Lower Washington Street Bridge

When the wood work of the Bracewell block reached the lower Washington street bridge it quickly formed a dam, and in a moment water flowed over the bridge four to six feet deep.  But it was only for a few moments, when the great iron structure began to move around, it quickly swung from its entire pier and fell into the river out of sight, the water rolling over it in a great body.

The Brave Firemen Do Telling Work

In addition to all the wreckage made by water was fire at midnight, Sunday, in Converse and Hammond’s lumber yard.  Water was the cause of the fire too.  1,500 barrels of lime could not be removed to a dry place before the river had swollen and enveloped them.  Then the chemical combination of lime and water started a fire which was discovered by Mr. Spurling.  No alarm could be sounded by electricity as the wires were all down so two short blasts were sounded on the gong about midnight.  The firemen were about all the available hydrants were used in fighting one of the fiercest fires for many months.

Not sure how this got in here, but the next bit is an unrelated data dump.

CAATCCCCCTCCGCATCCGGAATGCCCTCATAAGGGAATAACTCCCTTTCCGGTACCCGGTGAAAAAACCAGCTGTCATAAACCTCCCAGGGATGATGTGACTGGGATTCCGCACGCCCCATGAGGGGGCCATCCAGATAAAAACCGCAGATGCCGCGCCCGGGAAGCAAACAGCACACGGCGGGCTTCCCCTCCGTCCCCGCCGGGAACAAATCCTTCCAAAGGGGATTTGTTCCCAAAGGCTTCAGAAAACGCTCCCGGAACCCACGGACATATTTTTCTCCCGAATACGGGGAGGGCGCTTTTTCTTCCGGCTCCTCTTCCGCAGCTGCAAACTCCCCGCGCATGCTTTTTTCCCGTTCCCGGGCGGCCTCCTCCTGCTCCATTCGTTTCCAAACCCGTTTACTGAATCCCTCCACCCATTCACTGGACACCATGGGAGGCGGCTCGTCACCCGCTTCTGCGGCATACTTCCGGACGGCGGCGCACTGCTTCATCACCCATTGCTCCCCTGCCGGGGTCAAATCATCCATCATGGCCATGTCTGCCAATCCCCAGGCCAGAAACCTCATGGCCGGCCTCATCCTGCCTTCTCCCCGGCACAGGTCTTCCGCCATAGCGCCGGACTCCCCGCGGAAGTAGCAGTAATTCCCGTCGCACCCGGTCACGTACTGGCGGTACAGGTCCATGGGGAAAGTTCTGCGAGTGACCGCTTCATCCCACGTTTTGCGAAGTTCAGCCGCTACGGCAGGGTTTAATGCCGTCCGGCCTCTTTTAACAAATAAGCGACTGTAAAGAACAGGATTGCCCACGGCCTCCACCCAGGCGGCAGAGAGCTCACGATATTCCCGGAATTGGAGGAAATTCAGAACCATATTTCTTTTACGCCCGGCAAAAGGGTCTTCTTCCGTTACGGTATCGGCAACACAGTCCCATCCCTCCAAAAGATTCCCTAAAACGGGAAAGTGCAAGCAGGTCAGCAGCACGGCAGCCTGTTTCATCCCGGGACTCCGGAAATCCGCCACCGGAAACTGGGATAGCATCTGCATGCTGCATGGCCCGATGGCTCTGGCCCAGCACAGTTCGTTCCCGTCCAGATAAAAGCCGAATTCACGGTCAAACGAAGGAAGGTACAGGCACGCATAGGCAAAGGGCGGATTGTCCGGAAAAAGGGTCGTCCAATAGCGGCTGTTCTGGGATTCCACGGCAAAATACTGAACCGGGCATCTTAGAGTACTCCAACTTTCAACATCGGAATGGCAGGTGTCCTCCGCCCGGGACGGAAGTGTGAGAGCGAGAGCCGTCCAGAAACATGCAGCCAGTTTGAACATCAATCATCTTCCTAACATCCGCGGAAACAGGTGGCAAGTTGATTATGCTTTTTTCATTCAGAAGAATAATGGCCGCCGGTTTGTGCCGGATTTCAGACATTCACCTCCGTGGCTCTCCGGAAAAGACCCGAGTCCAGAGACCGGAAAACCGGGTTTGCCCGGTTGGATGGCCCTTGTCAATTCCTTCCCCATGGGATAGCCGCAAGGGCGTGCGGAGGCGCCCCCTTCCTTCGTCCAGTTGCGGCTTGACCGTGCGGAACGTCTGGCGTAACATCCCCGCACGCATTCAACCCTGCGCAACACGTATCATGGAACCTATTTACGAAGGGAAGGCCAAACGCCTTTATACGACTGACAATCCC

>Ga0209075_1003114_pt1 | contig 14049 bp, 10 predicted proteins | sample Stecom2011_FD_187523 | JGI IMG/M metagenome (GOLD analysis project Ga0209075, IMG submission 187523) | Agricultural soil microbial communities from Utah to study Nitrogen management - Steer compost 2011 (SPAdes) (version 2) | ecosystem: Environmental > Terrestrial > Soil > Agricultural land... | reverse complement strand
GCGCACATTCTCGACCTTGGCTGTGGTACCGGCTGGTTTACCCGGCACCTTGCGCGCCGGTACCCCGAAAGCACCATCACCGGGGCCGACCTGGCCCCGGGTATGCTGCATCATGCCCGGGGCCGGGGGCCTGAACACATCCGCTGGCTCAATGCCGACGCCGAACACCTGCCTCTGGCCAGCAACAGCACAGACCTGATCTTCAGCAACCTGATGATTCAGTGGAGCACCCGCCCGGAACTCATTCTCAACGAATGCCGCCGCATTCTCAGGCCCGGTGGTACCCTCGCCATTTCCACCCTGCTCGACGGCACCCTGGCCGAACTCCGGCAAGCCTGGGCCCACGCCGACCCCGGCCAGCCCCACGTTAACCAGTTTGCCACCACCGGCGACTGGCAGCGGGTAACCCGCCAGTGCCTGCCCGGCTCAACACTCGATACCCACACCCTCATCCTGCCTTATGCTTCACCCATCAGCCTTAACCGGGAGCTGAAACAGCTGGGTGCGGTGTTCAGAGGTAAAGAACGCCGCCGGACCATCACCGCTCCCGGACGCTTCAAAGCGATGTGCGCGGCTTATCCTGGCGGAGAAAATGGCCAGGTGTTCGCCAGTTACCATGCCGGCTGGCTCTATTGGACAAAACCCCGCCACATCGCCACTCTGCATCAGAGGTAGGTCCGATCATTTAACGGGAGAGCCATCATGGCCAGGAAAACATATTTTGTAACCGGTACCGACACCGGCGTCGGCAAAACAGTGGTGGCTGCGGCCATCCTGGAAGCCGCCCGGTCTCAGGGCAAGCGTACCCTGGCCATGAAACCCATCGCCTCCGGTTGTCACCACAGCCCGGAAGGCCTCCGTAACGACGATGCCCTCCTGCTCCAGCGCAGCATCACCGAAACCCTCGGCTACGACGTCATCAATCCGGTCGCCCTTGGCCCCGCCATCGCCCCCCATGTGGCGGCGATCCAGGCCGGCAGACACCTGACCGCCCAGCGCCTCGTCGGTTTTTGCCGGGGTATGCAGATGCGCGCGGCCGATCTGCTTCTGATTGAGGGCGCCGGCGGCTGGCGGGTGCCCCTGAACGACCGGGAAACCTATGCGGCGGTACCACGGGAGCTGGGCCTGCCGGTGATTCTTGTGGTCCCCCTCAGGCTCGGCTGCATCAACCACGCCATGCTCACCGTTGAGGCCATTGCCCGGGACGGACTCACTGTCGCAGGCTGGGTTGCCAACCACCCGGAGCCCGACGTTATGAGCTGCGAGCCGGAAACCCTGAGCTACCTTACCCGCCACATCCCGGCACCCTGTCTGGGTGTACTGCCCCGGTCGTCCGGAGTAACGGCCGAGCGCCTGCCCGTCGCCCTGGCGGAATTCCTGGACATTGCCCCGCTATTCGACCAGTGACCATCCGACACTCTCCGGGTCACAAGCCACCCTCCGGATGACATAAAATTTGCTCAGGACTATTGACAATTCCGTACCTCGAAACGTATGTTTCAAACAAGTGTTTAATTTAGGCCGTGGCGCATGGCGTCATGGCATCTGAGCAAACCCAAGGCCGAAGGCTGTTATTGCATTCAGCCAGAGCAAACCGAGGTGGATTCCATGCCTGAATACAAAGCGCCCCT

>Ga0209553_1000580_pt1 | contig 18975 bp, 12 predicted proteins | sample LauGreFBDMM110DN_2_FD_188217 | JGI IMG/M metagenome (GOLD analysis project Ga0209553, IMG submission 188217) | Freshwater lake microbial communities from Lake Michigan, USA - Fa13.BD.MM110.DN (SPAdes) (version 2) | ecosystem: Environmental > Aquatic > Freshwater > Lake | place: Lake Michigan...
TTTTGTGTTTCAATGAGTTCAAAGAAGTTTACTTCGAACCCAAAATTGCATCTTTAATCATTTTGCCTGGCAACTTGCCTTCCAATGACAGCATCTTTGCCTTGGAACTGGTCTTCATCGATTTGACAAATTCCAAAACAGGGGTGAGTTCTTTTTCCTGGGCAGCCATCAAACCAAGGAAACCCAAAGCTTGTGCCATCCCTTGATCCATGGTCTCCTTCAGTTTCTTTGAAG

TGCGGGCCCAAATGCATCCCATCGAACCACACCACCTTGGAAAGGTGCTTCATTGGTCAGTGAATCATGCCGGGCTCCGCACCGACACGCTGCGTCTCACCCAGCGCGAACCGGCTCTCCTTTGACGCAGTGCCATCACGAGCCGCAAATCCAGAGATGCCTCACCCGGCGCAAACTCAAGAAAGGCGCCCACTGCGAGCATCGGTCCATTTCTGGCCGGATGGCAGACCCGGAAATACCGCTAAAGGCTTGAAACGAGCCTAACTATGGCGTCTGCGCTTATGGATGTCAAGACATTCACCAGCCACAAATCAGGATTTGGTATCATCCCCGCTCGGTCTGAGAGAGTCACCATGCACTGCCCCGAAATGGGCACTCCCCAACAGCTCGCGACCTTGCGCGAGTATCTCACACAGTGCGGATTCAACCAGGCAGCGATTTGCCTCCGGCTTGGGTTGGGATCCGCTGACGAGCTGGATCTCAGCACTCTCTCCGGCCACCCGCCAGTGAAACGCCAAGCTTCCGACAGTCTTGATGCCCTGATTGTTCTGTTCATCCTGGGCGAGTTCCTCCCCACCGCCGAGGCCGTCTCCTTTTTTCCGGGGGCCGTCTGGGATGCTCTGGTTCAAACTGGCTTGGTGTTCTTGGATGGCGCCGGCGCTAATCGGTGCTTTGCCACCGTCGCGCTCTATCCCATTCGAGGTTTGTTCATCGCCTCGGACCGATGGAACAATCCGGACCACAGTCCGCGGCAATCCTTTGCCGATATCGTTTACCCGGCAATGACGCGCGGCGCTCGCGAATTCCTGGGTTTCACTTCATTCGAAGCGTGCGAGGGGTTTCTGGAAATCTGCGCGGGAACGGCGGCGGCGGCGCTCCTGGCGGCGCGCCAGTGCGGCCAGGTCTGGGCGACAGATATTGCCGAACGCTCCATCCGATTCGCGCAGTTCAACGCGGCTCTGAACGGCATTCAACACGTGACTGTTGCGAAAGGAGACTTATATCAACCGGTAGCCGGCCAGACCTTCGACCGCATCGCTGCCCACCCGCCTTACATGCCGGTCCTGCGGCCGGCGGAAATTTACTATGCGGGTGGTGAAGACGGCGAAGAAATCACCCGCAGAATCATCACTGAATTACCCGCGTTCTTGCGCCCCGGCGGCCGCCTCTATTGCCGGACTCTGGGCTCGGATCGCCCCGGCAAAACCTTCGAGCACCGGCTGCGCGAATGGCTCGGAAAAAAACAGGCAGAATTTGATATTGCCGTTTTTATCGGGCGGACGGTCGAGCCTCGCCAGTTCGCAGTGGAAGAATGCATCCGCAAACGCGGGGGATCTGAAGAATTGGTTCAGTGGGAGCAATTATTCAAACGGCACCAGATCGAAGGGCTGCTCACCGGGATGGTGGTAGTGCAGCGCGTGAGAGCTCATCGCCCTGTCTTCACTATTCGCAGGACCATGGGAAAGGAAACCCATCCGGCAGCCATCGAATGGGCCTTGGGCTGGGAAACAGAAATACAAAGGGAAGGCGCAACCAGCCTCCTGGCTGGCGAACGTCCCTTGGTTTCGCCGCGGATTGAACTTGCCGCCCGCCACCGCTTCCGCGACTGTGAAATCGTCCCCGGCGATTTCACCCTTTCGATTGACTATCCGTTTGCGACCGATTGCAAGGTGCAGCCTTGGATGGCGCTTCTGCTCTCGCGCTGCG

The building in which the fire started had been built about 5 years ago and was 180x35 feet and was used for storing dried lumber, some of the best that the company had for sale.  The yard around the building was flooded waist deep and the firemen soon found that they could neither handle themselves nor the hose in so much water.  The only thing that could be done was to save the adjacent buildings.  In spite of careful work at the old Trickey stable, containing about $2,000 of new and old machinery belonging to the Cocheco Mfg. Co. was destroyed but the office, stable, and other store houses of Converse & Hammond were saved.  The Wesley buildings became overheated many times and required much attention.

The only accident to any one during the day happened to Newell H. Young.  He was on a ladder from which a hasty retreat from dense smoke was being made when he got caught in the hose and fell some little distance bruising himself badly.